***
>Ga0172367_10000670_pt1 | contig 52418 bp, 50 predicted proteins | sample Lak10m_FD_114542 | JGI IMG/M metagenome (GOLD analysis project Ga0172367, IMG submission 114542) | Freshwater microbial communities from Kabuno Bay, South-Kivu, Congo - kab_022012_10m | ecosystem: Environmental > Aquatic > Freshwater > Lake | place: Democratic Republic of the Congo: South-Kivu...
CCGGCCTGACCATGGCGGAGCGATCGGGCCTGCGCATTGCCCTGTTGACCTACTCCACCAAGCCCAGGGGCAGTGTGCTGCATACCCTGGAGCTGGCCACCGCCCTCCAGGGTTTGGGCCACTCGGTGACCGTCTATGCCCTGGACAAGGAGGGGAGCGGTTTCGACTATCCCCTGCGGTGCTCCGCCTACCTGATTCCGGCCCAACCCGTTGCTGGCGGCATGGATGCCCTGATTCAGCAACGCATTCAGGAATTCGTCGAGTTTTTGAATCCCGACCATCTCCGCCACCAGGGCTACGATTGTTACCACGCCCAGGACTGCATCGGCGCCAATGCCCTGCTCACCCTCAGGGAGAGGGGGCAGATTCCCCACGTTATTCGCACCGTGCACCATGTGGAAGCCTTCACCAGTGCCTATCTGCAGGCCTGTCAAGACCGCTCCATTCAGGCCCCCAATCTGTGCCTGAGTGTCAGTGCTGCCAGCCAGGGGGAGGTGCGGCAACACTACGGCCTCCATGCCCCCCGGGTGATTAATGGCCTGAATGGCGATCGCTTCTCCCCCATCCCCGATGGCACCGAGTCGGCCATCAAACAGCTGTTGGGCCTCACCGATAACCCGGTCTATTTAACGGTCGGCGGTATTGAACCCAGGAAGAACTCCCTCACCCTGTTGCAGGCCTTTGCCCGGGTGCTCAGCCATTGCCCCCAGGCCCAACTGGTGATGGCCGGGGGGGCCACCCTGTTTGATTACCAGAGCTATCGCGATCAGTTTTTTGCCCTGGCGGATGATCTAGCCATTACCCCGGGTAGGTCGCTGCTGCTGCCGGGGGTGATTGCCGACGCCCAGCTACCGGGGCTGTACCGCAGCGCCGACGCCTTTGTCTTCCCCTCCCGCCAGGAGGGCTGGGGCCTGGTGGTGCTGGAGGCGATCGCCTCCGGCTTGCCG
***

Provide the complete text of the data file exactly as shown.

>Ga0172367_10000670_pt1 | contig 52418 bp, 50 predicted proteins | sample Lak10m_FD_114542 | JGI IMG/M metagenome (GOLD analysis project Ga0172367, IMG submission 114542) | Freshwater microbial communities from Kabuno Bay, South-Kivu, Congo - kab_022012_10m | ecosystem: Environmental > Aquatic > Freshwater > Lake | place: Democratic Republic of the Congo: South-Kivu...
CCGGCCTGACCATGGCGGAGCGATCGGGCCTGCGCATTGCCCTGTTGACCTACTCCACCAAGCCCAGGGGCAGTGTGCTGCATACCCTGGAGCTGGCCACCGCCCTCCAGGGTTTGGGCCACTCGGTGACCGTCTATGCCCTGGACAAGGAGGGGAGCGGTTTCGACTATCCCCTGCGGTGCTCCGCCTACCTGATTCCGGCCCAACCCGTTGCTGGCGGCATGGATGCCCTGATTCAGCAACGCATTCAGGAATTCGTCGAGTTTTTGAATCCCGACCATCTCCGCCACCAGGGCTACGATTGTTACCACGCCCAGGACTGCATCGGCGCCAATGCCCTGCTCACCCTCAGGGAGAGGGGGCAGATTCCCCACGTTATTCGCACCGTGCACCATGTGGAAGCCTTCACCAGTGCCTATCTGCAGGCCTGTCAAGACCGCTCCATTCAGGCCCCCAATCTGTGCCTGAGTGTCAGTGCTGCCAGCCAGGGGGAGGTGCGGCAACACTACGGCCTCCATGCCCCCCGGGTGATTAATGGCCTGAATGGCGATCGCTTCTCCCCCATCCCCGATGGCACCGAGTCGGCCATCAAACAGCTGTTGGGCCTCACCGATAACCCGGTCTATTTAACGGTCGGCGGTATTGAACCCAGGAAGAACTCCCTCACCCTGTTGCAGGCCTTTGCCCGGGTGCTCAGCCATTGCCCCCAGGCCCAACTGGTGATGGCCGGGGGGGCCACCCTGTTTGATTACCAGAGCTATCGCGATCAGTTTTTTGCCCTGGCGGATGATCTAGCCATTACCCCGGGTAGGTCGCTGCTGCTGCCGGGGGTGATTGCCGACGCCCAGCTACCGGGGCTGTACCGCAGCGCCGACGCCTTTGTCTTCCCCTCCCGCCAGGAGGGCTGGGGCCTGGTGGTGCTGGAGGCGATCGCCTCCGGCTTGCCG